Repression continues under Kacem’s replacement as interior minister, Ahmad Faria, who after assuming office quickly ordered the arrest of Hama al-Hamami. Al-Hamami was jailed until 2002 for the formation of an illegal party, the Tunisian Workers Communist Party.
The riots in Tunisia began in the middle of December after Mohamed Bouazizi, a university graduate who worked as a street vendor, set himself on fire to protest police seizure of his fruits and vegetables. The 26-year-old Bouazizi died from his injuries on January 4.
News of his action spread via e-mail and social networking sites, escaping police censorship and triggering protests across the country.
Demonstrations were first concentrated in the nations’ poorer eastern and southern regions, but they have spread to the wealthier coastal cities and now to Tunis itself, prompting a number of European countries to issue travel advisories.
The spread within Tunisia of the protests, which have been called a “bread Intifada,” and the eruption of similar demonstrations over price increases in neighboring Algeria, have raised fears that that seething social anger may ignite in other pro-western regimes in the region, including critical US allies Morocco, Egypt and Saudi Arabia.
On Wednesday, the Libyan regime of Moammar al-Gadaffi announced that it would suspend all taxes on foodstuffs and other basic commodities in a bid to head off rioting spreading from Algeria and Tunisia, both of which border Libya to the west.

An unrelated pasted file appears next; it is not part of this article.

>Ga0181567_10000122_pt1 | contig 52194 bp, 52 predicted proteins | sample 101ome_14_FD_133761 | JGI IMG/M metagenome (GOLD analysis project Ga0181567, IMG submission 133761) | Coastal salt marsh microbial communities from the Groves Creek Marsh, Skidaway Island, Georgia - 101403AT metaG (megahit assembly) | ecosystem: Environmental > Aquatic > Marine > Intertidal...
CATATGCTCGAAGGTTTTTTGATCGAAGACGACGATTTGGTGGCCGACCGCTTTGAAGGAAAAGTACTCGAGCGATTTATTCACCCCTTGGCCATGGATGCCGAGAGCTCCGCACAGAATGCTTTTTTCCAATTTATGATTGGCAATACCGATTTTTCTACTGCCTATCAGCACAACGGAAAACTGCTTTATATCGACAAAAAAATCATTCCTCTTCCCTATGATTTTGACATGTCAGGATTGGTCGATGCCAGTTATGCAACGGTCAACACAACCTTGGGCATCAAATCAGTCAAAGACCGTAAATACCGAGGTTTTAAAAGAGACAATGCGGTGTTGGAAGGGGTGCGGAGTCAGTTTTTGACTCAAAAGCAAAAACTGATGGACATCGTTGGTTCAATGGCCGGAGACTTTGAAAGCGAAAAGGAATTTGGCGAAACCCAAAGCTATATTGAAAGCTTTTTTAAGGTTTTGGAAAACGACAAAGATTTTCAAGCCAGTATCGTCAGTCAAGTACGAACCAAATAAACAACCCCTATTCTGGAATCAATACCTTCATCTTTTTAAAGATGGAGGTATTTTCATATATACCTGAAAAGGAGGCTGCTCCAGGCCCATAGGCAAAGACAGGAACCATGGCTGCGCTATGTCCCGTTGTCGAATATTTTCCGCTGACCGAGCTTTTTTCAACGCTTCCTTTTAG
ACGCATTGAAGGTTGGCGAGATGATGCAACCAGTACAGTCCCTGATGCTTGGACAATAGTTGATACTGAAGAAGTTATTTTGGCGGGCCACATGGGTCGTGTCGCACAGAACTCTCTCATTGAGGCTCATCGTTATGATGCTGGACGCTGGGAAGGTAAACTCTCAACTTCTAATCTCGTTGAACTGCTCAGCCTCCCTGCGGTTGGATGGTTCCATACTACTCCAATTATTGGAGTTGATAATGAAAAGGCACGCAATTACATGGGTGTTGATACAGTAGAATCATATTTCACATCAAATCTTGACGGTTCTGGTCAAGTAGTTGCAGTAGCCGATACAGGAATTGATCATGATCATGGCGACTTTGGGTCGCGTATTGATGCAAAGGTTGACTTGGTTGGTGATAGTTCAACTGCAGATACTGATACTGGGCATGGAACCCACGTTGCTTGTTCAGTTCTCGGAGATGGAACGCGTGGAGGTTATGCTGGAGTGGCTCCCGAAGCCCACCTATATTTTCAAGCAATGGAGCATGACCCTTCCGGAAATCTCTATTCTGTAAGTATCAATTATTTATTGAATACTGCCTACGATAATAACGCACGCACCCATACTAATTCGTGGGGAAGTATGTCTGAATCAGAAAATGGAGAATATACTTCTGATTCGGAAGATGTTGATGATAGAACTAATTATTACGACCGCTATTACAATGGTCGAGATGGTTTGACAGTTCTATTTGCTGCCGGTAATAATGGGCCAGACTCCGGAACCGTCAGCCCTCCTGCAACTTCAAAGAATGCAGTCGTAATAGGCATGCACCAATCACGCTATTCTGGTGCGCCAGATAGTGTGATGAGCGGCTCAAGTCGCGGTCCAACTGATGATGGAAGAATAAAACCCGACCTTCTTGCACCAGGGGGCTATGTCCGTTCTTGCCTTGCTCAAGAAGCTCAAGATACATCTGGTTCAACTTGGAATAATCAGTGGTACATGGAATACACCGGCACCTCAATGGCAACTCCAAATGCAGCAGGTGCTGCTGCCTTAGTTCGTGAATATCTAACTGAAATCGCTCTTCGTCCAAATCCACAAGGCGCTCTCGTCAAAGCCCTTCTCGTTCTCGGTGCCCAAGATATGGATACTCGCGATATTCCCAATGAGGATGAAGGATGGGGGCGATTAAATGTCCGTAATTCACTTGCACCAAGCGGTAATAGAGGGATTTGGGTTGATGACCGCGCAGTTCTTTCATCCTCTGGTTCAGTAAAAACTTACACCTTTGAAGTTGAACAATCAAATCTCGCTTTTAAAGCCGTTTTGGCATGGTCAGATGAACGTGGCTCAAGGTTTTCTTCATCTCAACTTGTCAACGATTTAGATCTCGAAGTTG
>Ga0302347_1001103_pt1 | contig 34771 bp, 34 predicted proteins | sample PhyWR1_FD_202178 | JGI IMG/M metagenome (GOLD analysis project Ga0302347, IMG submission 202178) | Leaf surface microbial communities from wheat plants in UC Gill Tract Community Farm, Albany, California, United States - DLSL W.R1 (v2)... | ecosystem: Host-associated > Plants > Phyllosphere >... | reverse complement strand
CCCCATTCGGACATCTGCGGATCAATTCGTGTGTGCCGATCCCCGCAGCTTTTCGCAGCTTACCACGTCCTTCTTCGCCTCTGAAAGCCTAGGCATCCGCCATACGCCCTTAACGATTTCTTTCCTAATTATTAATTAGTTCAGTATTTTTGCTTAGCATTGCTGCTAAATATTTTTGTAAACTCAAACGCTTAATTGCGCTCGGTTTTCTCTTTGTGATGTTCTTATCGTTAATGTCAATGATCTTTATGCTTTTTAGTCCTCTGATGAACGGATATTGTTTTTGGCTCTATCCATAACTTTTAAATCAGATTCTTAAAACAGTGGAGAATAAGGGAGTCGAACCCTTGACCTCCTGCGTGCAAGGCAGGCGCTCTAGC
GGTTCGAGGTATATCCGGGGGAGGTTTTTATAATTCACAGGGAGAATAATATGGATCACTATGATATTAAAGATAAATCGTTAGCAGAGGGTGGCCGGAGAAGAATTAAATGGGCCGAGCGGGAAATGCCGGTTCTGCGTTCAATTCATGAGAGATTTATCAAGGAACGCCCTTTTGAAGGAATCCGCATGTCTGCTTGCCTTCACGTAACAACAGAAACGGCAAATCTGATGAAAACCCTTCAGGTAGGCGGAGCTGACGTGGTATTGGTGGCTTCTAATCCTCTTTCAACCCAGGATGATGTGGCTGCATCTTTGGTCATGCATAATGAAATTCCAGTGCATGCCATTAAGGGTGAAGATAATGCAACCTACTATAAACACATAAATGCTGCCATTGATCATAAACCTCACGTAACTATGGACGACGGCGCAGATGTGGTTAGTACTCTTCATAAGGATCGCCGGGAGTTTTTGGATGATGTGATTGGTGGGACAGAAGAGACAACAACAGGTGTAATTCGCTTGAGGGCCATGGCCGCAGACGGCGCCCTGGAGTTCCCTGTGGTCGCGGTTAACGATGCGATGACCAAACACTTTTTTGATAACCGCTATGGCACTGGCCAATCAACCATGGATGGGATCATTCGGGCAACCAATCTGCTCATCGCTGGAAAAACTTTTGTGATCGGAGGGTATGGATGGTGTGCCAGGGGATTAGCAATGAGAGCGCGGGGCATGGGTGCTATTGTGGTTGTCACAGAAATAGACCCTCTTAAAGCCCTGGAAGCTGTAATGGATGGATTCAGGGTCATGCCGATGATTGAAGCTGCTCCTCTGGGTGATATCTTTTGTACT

The conditions that have given rise to the events in Tunisia—“high levels of unemployment, soaring food and fuel inflation and corruption in [the] ruling class,” in the words of the BBC—are common throughout North Africa, the Middle East, and, for that matter, Europe and North America.
By all accounts, the demonstrations in Tunisia are the spontaneous eruption of the impoverished masses. There is no evidence that Islamic fundamentalists or “terrorists”—who Ben Ali proclaims to be responsible— have played any significant role.
The established trade union federation, the UGTT, a long-time Ben Ali ally, has only in recent days hinted at support for the demonstrations. After formally opposing them, the UGTT is now trying to place itself ahead of the storm erupting from below, calling a series of city-by-city general strikes. Citywide strikes are slated for Kairouan and Jendouba today, and for Tunis on Friday.
With the prospect that the Ben Ali regime may collapse growing by the day, every effort will be made by pro-capitalist forces in Tunisia, including the UGTT, to replace it with a government that will continue to carry out the dictates of Washington, Paris, and the international finance industry.
The US and the European powers may already be preparing for a post-Ben Ali Tunisia. “The United States is deeply concerned by reports of the use of excessive force by the government of Tunisia” said US State Department spokesman Mark Toner, while Secretary of State Hillary Clinton on Wednesday issued her first tepid criticism of the government response, expressing concern over the “deaths of mostly young people who were protesting.” The European Union issued a statement criticizing the regime’s “disproportionate response.”